The hip has many tendons that can be injured either due to trauma or repetitive overuse. Tendons are the dense fibrous ropes that connect muscles to bone. Hip tendonitis is a painful inflammation or irritation of the tendon near where it attaches to the bone. The tendon usually gets inflamed because it has been overused for a long time or it has been overused too quickly. Sometimes tendonitis starts out of the blue, because just getting older causes tendonitis to happen more easily.
The range of tendonitis injuries that can occur throughout the body, resulting from overuse, are often referred to as tendinopathy.
Tendonitis is very common. Some tendons around the hip that are affected by tendonitis are:
- Iliopsoas Tendon (pain in the groin)
- Hip External Rotator Tendons (pain over the side of the hip and pelvis)
- Hamstring Tendon (pain in the buttock or sit-bone)
Most tendonitis can be treated at home with rest and avoiding movements that hurt. Ice and heat can also provide relief of pain. If the pain is severe or is not going away after a week or two of home treatment, you should consider seeing your Sports Medicine specialist for evaluation to confirm that it is tendonitis. Your Sports Medicine specialist may use an ultrasound machine to look at the tendon to confirm tendonitis or sometimes to reveal a tear of the tendon.
A majority of tendonitis can be treated non-surgically. Non-surgical treatments options include:
- Modified physical activities and avoiding movements that strain inflamed tendons
- Physical therapy
- Manual therapies like ASTYM® and Graston Technique®
- Dry needing
- Therapeutic ultrasound
- Non-prescription pain relievers like ibuprofen or naproxen or prescription topical diclofenac gel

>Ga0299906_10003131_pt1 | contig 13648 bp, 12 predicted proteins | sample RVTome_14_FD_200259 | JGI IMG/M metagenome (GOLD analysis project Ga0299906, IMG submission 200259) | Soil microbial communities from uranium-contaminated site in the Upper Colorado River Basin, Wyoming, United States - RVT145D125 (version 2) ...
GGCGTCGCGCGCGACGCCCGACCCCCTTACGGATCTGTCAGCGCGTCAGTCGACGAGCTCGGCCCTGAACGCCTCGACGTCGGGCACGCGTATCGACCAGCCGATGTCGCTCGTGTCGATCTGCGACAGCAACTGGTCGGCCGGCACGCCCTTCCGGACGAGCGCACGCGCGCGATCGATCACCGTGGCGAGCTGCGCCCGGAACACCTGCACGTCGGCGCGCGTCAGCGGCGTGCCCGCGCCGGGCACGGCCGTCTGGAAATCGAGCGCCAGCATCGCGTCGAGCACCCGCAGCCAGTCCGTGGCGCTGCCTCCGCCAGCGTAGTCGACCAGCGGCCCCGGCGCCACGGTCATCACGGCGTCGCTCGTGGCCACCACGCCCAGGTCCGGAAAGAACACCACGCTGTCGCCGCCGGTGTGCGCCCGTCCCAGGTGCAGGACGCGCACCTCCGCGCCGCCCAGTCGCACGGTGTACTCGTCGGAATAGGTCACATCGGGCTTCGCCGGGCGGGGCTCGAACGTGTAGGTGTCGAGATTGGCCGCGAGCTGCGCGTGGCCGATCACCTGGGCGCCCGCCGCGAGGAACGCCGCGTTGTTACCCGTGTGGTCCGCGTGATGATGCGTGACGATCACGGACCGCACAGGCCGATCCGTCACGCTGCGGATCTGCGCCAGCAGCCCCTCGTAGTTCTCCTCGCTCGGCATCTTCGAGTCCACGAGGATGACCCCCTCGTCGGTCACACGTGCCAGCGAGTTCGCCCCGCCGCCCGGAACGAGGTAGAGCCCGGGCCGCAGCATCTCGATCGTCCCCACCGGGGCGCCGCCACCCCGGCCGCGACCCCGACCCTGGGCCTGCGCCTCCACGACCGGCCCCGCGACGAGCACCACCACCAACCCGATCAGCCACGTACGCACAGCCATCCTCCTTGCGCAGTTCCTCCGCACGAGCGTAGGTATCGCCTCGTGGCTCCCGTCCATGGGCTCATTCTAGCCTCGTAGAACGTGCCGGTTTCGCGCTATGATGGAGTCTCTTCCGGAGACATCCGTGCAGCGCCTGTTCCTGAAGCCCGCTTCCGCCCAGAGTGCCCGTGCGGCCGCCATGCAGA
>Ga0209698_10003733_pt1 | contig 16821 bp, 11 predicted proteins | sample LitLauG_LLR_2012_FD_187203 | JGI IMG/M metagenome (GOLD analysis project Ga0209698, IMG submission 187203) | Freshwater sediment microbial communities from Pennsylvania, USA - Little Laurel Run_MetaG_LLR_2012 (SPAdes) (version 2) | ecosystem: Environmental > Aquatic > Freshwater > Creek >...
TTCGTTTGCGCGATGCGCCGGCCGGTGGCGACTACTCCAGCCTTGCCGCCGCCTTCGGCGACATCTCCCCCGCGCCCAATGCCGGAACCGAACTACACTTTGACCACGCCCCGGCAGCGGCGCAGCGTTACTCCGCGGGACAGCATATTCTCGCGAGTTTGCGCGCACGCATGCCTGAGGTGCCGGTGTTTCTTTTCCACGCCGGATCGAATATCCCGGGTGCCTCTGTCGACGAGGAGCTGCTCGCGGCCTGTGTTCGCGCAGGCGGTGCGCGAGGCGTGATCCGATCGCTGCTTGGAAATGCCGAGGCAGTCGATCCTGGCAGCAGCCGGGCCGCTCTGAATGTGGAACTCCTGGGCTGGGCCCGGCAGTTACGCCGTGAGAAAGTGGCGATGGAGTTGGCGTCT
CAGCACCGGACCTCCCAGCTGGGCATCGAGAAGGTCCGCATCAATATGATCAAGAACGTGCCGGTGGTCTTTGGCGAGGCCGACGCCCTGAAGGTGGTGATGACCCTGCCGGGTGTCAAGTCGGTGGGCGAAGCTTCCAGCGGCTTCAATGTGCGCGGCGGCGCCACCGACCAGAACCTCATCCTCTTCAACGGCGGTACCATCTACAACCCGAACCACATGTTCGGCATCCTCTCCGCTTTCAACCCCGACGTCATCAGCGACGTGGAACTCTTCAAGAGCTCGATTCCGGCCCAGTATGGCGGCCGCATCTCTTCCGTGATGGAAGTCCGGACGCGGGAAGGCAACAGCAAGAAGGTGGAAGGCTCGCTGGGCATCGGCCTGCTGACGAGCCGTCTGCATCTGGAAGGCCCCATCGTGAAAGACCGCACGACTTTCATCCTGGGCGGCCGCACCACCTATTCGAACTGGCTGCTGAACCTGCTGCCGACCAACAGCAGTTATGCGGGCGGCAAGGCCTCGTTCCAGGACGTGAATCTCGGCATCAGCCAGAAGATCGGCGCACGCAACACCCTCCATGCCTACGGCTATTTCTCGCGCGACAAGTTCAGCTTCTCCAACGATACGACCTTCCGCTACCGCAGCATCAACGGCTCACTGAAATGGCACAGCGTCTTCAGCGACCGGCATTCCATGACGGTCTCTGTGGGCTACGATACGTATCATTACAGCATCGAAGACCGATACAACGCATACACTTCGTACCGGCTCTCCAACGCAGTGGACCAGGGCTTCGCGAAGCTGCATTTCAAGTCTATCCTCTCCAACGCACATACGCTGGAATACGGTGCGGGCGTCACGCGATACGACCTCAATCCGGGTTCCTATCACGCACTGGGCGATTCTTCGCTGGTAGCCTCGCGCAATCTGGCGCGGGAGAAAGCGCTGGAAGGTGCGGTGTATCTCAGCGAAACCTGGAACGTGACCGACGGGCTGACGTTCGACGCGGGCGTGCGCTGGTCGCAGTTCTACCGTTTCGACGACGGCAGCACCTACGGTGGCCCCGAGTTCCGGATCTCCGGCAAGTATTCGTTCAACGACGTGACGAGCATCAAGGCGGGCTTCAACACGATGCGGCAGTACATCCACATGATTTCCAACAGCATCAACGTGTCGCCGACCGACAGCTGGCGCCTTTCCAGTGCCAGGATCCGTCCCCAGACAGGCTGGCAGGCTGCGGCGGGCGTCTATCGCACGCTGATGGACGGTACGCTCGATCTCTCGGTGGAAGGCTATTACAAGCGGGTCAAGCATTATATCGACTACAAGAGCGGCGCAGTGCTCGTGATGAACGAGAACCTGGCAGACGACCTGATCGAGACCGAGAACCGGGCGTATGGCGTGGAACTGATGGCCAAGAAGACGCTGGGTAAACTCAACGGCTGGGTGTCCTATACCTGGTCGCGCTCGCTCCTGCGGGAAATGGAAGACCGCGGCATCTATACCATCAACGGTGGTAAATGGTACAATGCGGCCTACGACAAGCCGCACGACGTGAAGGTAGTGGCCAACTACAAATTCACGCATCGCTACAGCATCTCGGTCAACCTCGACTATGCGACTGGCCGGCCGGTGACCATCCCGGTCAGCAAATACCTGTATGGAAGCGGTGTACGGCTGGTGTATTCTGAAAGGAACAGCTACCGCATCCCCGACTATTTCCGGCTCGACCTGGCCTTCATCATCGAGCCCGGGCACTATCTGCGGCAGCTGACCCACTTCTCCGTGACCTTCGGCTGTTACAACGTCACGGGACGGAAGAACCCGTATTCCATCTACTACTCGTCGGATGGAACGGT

- Prolotherapy injections
- Platelet Rich Plasma injections
- Occasionally corticosteroid injections into the bursa next to the tendon
Scientific studies have shown physical therapy to be the best treatment for the majority of tendonitis cases, although many of the most effective exercises recommended by physical therapists can result in temporary soreness.
Greater Trochanteric Pain Syndrome
Lateral hip pain is very common, affecting 10 to 25% of the general population. “Hip Bursitis” is a diagnosis that is often given to pain and tenderness over the bony part of the side of the hip known as the greater trochanter. Sports Medicine doctors have discovered that the pain over the greater trochanter is not always caused by an inflammation of a bursa sac but most often is due to tendonitis of the muscles that attach to the greater trochanter such as the gluteus medius or gluteus minimus tendons. Sometimes the pain is due to a thickened Iliotibial (IT) band.
Like other tendonitis, greater trochanteric pain symptoms happen with overuse activities such as running, sports or fitness classes that involve a lot of jumping or bicycling. Sometimes a fall or bump to the side of the hip can cause the hip to become inflamed.
Sharp, intense pain and tenderness of the side of the hip that extends to the side of the thigh is one of the most common symptoms. Other common symptoms of greater trochanteric pain syndrome or include:
- A dull ache over the side of the hip with sharp pains with certain movements
- Trouble sleeping on the painful side
- Swelling and redness
- Pain with prolonged standing, sitting or walking and especially up or down stairs
Many people with greater trochanteric pain syndrome find pain relief through non-surgical treatments such as physical therapy and injections to reduce inflammation and soft tissue irritation.
Surgery is rarely necessary, but treatment usually takes a very long time. Recovery from most types of greater trochanteric pain syndrome take between several weeks and several months. If in the course of treatment, a tear of a tendon is discovered and non-surgical options have been exhausted, your Sports Medicine doctor may recommend surgery and refer you to an Orthopedic surgeon.